Guitar Café offering culinary and auditory treats

Patrons fill their bellies with food and their souls with music

SILVERDALE — There’s no denying that marrying a music store with a restaurant is an unusual combination, but just the same, there’s also no denying the unmistakable charm of Silverdale’s Guitar Café.

Ray and Paola Rutledge are the owners of The Guitar Café (3381 NW Bucklin Hill Road), where for a little more than a year the pair have worked to provide a haven for patrons seeking to fill their bellies with food and their souls with music.

Once Ray Rutledge starts talking about guitars, there’s little that can be done to slow him down. An accomplished woodworker himself, Rutledge takes down one guitar after another from the walls as he showcases the workmanship in each one.

“[These] tend to be more luthier-built, handmade guitars, so you can feel the difference when you pick it up,” Rutledge said, demonstrating the difference in weight between one of his Breedlove guitars and a more moderately-priced Chinese-made guitar. The room containing the instruments is off to the side of the café, which includes a counter shaped like — you guessed it — a guitar.

As Ray talks craftsmanship in the guitar shop, around the corner in the kitchen of the café one can hear Paola, unseen but hard at work crafting culinary treats and hot beverages for hungry customers. Paola is known for her signature treble clef that she leaves in the foam of the espresso drinks she makes.

As for the guitars, Paola explained that Ray’s passion for playing and repairing guitars quickly began to take up space at their home.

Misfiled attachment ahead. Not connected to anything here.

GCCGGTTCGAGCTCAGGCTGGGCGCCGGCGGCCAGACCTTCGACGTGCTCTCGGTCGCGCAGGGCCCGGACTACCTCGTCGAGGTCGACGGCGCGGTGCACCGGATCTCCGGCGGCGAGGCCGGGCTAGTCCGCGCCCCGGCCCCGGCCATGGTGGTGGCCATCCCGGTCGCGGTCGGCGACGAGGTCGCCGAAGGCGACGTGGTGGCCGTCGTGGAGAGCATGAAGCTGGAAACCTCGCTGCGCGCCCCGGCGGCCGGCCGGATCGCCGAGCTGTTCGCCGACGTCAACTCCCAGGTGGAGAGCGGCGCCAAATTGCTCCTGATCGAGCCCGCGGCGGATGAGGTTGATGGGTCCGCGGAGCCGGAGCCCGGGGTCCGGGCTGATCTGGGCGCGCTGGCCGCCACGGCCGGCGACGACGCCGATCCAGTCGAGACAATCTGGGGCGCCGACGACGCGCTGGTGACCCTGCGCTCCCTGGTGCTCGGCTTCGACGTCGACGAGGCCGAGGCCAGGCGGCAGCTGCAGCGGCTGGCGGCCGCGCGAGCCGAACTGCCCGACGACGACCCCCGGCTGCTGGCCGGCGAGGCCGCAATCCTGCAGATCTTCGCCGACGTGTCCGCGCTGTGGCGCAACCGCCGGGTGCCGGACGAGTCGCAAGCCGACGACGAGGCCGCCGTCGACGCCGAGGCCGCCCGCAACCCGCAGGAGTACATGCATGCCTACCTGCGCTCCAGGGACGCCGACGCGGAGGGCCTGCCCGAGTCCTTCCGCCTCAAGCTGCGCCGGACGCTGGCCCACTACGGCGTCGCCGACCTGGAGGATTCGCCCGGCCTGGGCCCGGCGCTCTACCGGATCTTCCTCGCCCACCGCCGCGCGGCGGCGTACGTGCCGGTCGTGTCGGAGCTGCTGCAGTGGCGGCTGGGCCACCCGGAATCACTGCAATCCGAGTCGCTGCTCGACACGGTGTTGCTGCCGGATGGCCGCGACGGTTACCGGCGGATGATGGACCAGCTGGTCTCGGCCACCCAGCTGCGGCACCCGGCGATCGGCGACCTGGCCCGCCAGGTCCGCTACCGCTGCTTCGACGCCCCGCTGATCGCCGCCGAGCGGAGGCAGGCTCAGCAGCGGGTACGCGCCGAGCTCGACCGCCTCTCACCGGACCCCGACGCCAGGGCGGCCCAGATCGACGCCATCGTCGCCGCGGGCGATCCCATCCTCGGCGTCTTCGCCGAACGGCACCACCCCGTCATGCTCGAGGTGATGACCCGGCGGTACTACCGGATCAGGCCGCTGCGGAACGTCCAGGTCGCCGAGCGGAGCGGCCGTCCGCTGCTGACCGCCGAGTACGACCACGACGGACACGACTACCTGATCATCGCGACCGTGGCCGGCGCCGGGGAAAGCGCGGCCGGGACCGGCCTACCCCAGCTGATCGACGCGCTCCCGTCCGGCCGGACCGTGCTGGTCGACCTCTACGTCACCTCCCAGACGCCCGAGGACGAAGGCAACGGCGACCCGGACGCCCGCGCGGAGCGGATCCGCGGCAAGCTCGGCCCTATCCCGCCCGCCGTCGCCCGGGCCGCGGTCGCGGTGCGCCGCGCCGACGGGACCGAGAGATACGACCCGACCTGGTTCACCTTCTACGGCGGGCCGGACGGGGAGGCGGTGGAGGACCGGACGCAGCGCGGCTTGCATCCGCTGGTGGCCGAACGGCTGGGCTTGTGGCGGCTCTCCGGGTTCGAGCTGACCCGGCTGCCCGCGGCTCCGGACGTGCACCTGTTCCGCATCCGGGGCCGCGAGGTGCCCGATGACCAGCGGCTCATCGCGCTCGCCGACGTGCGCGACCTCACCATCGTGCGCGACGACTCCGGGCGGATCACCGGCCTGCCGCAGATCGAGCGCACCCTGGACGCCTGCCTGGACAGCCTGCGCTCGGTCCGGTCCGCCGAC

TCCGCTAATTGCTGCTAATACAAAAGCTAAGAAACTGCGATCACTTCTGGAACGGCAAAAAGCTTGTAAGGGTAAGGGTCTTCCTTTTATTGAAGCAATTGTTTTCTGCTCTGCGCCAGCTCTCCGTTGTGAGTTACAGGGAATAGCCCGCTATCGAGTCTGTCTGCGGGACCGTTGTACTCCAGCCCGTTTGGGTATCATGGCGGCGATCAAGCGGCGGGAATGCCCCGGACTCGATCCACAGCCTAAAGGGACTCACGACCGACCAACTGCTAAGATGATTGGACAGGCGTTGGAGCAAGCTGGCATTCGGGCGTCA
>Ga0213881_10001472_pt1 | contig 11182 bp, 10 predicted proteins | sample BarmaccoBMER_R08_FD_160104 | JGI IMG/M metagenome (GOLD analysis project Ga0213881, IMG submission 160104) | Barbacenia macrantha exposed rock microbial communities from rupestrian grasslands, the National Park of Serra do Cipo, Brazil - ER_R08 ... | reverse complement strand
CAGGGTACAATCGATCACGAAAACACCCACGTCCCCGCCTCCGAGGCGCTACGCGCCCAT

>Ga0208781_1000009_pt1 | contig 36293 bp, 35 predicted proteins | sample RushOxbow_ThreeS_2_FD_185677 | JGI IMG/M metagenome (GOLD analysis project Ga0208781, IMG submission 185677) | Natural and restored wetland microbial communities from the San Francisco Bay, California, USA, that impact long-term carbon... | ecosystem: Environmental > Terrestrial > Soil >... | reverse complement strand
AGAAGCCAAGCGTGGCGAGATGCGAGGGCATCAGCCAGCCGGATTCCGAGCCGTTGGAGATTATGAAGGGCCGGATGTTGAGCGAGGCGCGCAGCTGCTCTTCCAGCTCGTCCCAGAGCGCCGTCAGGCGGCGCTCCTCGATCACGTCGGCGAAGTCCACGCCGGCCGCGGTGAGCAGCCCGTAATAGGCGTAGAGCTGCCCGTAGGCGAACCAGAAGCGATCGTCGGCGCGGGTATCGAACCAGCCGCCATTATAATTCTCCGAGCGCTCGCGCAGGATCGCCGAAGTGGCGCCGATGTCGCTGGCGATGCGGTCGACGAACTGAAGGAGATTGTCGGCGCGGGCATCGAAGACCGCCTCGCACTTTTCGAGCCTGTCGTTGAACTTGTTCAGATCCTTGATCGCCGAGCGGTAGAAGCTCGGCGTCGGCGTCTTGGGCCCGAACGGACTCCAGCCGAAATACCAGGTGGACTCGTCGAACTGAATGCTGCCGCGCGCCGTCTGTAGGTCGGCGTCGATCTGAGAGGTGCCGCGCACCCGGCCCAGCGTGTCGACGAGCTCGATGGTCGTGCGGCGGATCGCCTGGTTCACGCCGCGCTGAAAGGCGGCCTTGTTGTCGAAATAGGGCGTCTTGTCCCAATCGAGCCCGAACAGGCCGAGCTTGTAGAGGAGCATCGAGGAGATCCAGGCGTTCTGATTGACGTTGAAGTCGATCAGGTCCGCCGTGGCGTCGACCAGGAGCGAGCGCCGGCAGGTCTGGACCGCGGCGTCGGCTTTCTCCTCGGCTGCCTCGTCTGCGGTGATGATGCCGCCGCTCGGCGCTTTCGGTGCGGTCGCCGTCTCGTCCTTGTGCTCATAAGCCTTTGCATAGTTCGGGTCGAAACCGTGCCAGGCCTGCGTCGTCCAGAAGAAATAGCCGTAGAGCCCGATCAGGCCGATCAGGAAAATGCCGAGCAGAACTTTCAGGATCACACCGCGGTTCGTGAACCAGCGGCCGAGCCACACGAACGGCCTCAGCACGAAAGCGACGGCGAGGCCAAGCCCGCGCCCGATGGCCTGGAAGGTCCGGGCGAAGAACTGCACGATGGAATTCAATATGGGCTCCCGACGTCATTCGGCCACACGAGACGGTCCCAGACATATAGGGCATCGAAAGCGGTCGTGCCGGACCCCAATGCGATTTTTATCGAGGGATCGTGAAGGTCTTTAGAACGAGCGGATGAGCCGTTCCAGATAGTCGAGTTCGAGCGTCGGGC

“He had way too many guitars. All of a sudden one day I open up this closet and I’m going, ‘What’s this?’” Paola said.

The couple’s choice to open such a specific business, Paola said, was less an outright decision and more of a process of addition.

“We started thinking about something to just change our lifestyle and it just kind of organically grew,” she explained. “It just kind of morphed. Being Italian, I need my coffee in the afternoon, so we ended up scoring a great coffee machine. Next thing I know, Ray loves ice cream and he scored this 1951 ice cream cabinet. Now

we got coffee and ice cream and I was like, ‘Well, we need some real food.’ So then we decided to offer that.

“If you can have a coffee shop within a book store, why not have a coffee shop and guitar store together?” she added.

While Ray initially thought The Guitar Café would start out mostly selling moderately priced guitars, he quickly discovered that there was a viable market for the higher-end instruments as well.

“We thought we would peak out at some of those mid-range guitars, somewhere in the $750 to $1,000 price range,” Ray said. “What we’re finding is we sell a lot of guitars up to about the $600 price range and then there’s a jump and we sell almost an equal number of guitars in the $1,500 to $3,000 range.”

In addition to selling guitars, food and drink, The Guitar Café also offers its patrons the ability to engage with qualified instructors (vetted by Ray himself) through workshops and one-on-one lessons. As if the spot didn’t already have enough oars in the water, the café also hosts a weekly open mic session on Fridays for new and up-and-coming performers to get their toes wet in a more intimate setting.

The end of November marked the café’s one-year anniversary, and Paola Rutledge said she’s enjoyed her time at the helm of The Guitar Café.

“It’s been well-received,” she said. “We’re achieving what we wanted to, which is to kinda become a community meeting place, with a lot of musicians. It’s been great.”

— Nick Twietmeyer is a reporter for Kitsap News Group. He can be reached at ntwietmeyer@sound publishing.com.